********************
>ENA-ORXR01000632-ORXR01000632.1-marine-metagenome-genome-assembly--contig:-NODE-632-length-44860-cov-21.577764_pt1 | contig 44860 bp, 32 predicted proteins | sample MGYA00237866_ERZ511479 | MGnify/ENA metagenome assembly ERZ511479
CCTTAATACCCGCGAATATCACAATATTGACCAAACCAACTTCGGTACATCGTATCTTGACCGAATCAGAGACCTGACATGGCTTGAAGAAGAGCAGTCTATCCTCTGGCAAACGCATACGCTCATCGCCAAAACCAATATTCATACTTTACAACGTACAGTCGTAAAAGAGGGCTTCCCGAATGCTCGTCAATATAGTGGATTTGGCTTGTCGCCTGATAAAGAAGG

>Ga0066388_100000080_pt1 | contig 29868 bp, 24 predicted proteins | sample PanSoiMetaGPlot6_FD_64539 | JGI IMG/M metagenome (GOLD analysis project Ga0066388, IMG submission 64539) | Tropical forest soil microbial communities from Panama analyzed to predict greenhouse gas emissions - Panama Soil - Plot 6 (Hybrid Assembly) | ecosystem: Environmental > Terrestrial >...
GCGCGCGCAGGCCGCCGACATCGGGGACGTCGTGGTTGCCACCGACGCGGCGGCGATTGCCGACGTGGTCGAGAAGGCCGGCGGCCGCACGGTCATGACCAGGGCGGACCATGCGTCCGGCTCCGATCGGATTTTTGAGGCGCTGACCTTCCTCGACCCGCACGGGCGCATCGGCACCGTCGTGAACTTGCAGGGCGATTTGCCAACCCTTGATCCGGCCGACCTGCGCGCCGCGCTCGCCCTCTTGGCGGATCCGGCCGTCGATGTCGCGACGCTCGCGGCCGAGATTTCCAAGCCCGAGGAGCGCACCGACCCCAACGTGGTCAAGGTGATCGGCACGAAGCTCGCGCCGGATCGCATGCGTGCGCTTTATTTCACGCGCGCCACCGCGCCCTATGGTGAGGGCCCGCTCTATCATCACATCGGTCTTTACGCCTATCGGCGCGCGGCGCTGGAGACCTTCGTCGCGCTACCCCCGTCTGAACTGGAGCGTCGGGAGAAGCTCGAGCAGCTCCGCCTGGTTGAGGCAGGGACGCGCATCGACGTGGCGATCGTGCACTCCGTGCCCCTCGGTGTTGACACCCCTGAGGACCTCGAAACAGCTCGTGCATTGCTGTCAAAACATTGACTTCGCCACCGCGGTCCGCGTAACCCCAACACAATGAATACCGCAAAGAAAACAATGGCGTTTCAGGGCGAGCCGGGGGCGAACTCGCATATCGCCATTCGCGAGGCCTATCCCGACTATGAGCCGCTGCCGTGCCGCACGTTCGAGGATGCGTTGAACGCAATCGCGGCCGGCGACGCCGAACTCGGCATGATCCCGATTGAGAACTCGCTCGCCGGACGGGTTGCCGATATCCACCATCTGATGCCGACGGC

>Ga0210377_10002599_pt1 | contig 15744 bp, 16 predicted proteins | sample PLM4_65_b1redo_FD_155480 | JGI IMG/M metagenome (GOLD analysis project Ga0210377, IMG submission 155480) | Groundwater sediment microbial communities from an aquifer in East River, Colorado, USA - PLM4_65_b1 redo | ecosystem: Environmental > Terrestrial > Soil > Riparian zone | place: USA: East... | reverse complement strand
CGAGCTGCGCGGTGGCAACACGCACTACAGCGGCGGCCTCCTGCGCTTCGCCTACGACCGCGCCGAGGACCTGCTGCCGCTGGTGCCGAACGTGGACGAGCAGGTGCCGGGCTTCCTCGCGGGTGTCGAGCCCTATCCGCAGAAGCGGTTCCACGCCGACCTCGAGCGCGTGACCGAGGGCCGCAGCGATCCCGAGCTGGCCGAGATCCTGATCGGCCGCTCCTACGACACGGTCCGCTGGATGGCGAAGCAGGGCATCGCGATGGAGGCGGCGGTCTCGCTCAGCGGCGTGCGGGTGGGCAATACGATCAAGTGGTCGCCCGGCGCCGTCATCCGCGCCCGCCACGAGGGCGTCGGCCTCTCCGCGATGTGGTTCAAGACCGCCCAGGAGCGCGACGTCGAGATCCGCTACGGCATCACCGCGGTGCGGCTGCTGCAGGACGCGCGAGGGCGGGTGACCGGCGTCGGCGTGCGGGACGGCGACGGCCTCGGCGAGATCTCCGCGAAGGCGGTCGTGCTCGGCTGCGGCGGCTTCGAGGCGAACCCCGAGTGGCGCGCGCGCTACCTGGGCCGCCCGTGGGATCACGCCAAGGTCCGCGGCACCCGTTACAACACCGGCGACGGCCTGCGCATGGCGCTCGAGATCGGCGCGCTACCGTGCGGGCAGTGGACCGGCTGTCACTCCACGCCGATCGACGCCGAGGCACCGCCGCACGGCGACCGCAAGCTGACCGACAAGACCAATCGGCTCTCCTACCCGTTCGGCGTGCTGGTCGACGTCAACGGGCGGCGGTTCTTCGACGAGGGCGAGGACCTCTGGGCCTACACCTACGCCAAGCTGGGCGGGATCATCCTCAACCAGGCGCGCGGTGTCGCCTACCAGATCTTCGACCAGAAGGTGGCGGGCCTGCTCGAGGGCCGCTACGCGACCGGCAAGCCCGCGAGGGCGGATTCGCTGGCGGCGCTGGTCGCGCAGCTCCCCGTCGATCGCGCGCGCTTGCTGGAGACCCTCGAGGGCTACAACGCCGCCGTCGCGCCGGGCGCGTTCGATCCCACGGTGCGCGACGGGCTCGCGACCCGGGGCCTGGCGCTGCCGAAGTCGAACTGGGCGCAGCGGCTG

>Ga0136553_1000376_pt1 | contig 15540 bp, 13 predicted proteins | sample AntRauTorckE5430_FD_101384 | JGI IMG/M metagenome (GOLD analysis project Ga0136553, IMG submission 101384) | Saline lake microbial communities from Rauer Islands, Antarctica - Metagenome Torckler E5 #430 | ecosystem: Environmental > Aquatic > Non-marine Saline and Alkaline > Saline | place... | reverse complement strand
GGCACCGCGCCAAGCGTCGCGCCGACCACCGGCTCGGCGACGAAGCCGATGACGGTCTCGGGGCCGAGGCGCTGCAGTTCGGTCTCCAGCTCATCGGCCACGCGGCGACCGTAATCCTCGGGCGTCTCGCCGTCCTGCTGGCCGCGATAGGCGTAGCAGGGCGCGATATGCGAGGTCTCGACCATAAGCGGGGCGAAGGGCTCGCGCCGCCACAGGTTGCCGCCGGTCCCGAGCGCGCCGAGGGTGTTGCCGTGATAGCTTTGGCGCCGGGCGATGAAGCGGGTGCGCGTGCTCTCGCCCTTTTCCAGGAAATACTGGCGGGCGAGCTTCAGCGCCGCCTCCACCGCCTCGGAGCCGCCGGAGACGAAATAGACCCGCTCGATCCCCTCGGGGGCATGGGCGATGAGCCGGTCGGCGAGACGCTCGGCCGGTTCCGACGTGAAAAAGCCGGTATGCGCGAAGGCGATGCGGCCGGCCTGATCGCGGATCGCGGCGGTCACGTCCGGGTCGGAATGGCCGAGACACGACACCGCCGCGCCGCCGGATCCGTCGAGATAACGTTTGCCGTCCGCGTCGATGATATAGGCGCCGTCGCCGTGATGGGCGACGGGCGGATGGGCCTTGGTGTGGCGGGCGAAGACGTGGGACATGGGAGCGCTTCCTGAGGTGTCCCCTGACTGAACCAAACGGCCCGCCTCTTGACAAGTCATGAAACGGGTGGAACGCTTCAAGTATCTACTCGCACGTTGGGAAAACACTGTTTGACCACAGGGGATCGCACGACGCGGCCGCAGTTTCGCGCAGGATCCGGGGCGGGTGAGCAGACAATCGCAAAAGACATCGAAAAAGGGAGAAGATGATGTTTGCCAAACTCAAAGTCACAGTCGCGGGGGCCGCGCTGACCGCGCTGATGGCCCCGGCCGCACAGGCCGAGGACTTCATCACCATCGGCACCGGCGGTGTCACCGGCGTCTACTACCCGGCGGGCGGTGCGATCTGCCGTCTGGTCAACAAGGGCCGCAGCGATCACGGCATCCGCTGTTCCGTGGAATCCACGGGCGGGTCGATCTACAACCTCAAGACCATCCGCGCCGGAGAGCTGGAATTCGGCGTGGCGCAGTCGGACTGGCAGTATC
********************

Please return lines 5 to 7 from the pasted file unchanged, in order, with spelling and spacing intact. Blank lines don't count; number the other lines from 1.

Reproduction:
>Ga0210377_10002599_pt1 | contig 15744 bp, 16 predicted proteins | sample PLM4_65_b1redo_FD_155480 | JGI IMG/M metagenome (GOLD analysis project Ga0210377, IMG submission 155480) | Groundwater sediment microbial communities from an aquifer in East River, Colorado, USA - PLM4_65_b1 redo | ecosystem: Environmental > Terrestrial > Soil > Riparian zone | place: USA: East... | reverse complement strand
CGAGCTGCGCGGTGGCAACACGCACTACAGCGGCGGCCTCCTGCGCTTCGCCTACGACCGCGCCGAGGACCTGCTGCCGCTGGTGCCGAACGTGGACGAGCAGGTGCCGGGCTTCCTCGCGGGTGTCGAGCCCTATCCGCAGAAGCGGTTCCACGCCGACCTCGAGCGCGTGACCGAGGGCCGCAGCGATCCCGAGCTGGCCGAGATCCTGATCGGCCGCTCCTACGACACGGTCCGCTGGATGGCGAAGCAGGGCATCGCGATGGAGGCGGCGGTCTCGCTCAGCGGCGTGCGGGTGGGCAATACGATCAAGTGGTCGCCCGGCGCCGTCATCCGCGCCCGCCACGAGGGCGTCGGCCTCTCCGCGATGTGGTTCAAGACCGCCCAGGAGCGCGACGTCGAGATCCGCTACGGCATCACCGCGGTGCGGCTGCTGCAGGACGCGCGAGGGCGGGTGACCGGCGTCGGCGTGCGGGACGGCGACGGCCTCGGCGAGATCTCCGCGAAGGCGGTCGTGCTCGGCTGCGGCGGCTTCGAGGCGAACCCCGAGTGGCGCGCGCGCTACCTGGGCCGCCCGTGGGATCACGCCAAGGTCCGCGGCACCCGTTACAACACCGGCGACGGCCTGCGCATGGCGCTCGAGATCGGCGCGCTACCGTGCGGGCAGTGGACCGGCTGTCACTCCACGCCGATCGACGCCGAGGCACCGCCGCACGGCGACCGCAAGCTGACCGACAAGACCAATCGGCTCTCCTACCCGTTCGGCGTGCTGGTCGACGTCAACGGGCGGCGGTTCTTCGACGAGGGCGAGGACCTCTGGGCCTACACCTACGCCAAGCTGGGCGGGATCATCCTCAACCAGGCGCGCGGTGTCGCCTACCAGATCTTCGACCAGAAGGTGGCGGGCCTGCTCGAGGGCCGCTACGCGACCGGCAAGCCCGCGAGGGCGGATTCGCTGGCGGCGCTGGTCGCGCAGCTCCCCGTCGATCGCGCGCGCTTGCTGGAGACCCTCGAGGGCTACAACGCCGCCGTCGCGCCGGGCGCGTTCGATCCCACGGTGCGCGACGGGCTCGCGACCCGGGGCCTGGCGCTGCCGAAGTCGAACTGGGCGCAGCGGCTG

>Ga0136553_1000376_pt1 | contig 15540 bp, 13 predicted proteins | sample AntRauTorckE5430_FD_101384 | JGI IMG/M metagenome (GOLD analysis project Ga0136553, IMG submission 101384) | Saline lake microbial communities from Rauer Islands, Antarctica - Metagenome Torckler E5 #430 | ecosystem: Environmental > Aquatic > Non-marine Saline and Alkaline > Saline | place... | reverse complement strand